Axl allayed any fears that he’d shy away from old material to showcase tracks from the never-and-always imminently released album Chinese Democracy—China will probably have one by the time the album hits stores. Instead he played Appetite in its entirety, excepting only “Anything Goes” and “Rocket Queen”.
“My Michelle” was particularly rousing. For those of you who’ve forgotten the sweet sentimentality of the opening lyrics, the song begins with Axl shrieking:
“Ya’ daddy works in porno, now that mommy’s not around.
She used to love her heroin, but NOW SHE’S UNDERGROUND!”
(A wedding song for all you lovebirds?)
The onslaught of his rendering was amplified by a guest vocalist, ex-Skid Row frontman Sebastian Bach, who handled co-lead vocal duties. Sebastian has never been as raw or as dangerous as Axl—maybe that’s why VH-1 chose him to anchor its new “Supergroup” reality TV program—but he can wail with the best of them. And on this track, these two ‘80s rock gods were spitting fire (or was that the pyrotechnics?).
Despite the fact that Axl would slug it out with Tommy Hilfiger (?!) in a posh NYC lounge (?!?!) within a week of this performance, his banter between songs indicated that he’s developed a mellow disposition. He talked about his new identity as a New Yorker, and thanked the crowd for embracing him as one of their own. Before “Knockin’ on Heaven’s Door,” he spoke of how that was one place he had been one too many times before.
The only reference to his old bandmates came in the form of a subtle dig on former drummer Matt Sorum (now of Velvet Revolver). Axl discussed the discovery of his new (ex-Primus) drummer: “My good friend Sebastian asked me, ‘Where was this guy when you hired Matt?!’”) Oh, Axl. You’ve always held grudges with the best of them!
Though “November Rain” was a crowd favorite, Axl disappointed by not playing the piano solo I recalled hearing at the Dean Dome in Chapel Hill in 1992. That solo astounded me and made me realize there was a bona fide classically-trained musician beneath that snake-oil-slick veneer and venom.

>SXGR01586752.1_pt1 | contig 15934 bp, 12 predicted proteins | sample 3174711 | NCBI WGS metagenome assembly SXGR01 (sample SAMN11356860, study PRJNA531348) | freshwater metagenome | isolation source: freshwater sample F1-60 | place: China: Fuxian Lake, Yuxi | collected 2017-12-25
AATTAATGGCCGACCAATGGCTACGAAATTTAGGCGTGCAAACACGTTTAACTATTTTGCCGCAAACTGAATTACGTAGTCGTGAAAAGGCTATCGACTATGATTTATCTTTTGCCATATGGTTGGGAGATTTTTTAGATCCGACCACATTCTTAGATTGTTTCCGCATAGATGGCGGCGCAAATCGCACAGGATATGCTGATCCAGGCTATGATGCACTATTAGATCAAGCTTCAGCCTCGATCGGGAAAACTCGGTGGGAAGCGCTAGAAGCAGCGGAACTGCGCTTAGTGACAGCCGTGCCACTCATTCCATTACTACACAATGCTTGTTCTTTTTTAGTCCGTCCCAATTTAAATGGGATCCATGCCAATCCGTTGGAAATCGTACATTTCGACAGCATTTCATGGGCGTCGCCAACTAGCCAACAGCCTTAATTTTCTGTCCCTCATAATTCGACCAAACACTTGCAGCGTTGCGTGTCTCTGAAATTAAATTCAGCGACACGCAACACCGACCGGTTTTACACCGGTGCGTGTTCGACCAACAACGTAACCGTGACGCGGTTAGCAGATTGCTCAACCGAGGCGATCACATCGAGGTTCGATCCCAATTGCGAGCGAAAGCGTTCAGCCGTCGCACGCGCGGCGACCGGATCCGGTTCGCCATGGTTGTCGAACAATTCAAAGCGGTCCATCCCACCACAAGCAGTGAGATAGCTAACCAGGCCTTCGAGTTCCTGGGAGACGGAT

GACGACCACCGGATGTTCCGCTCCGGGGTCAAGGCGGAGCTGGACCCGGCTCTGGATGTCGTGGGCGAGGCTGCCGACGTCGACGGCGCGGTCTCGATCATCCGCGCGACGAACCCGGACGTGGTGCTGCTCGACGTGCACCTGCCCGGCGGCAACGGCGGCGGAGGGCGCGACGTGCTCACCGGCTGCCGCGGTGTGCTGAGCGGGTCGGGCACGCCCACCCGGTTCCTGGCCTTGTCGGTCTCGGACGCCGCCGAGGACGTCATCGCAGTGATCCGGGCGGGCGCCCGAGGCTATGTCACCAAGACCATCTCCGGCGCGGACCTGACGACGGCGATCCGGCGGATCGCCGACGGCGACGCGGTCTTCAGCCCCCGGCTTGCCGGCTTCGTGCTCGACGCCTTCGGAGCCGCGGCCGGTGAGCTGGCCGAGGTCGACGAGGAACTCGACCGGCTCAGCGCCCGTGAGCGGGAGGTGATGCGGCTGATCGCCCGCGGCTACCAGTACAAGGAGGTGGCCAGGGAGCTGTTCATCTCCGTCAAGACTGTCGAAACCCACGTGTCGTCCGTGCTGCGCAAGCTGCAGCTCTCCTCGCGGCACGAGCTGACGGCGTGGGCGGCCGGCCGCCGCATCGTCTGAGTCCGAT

Predictably, Axl ended the affair with a rousing encore version of “Paradise City”, which shot the drained crowd with one last burst of adrenaline.
Some bands age gracefully and find a way to stay relevant even if their cache of cool runs dry—this summer, for instance, Pearl Jam and the Chili Peppers have both released albums proving themselves still worthy of notice. Had Axl not been so insistent that popular culture bow to him and not the other way around, he could have cut his hair, traded in his skin-tight leather pants for a pair of ripped jeans and, and toured with Anthony and Eddie. But, maybe its better that he didn’t. Axl himself looks a little worse for the wear, but his vocals can still electrify a crowd. It’s true, this isn’t your prison uncle’s Guns N’ Roses, and the music sounds a little dated, but it’s no circus sideshow either. You may not be Tommy Hilfiger, but that doesn’t mean Axl can’t still punch you square in the gut.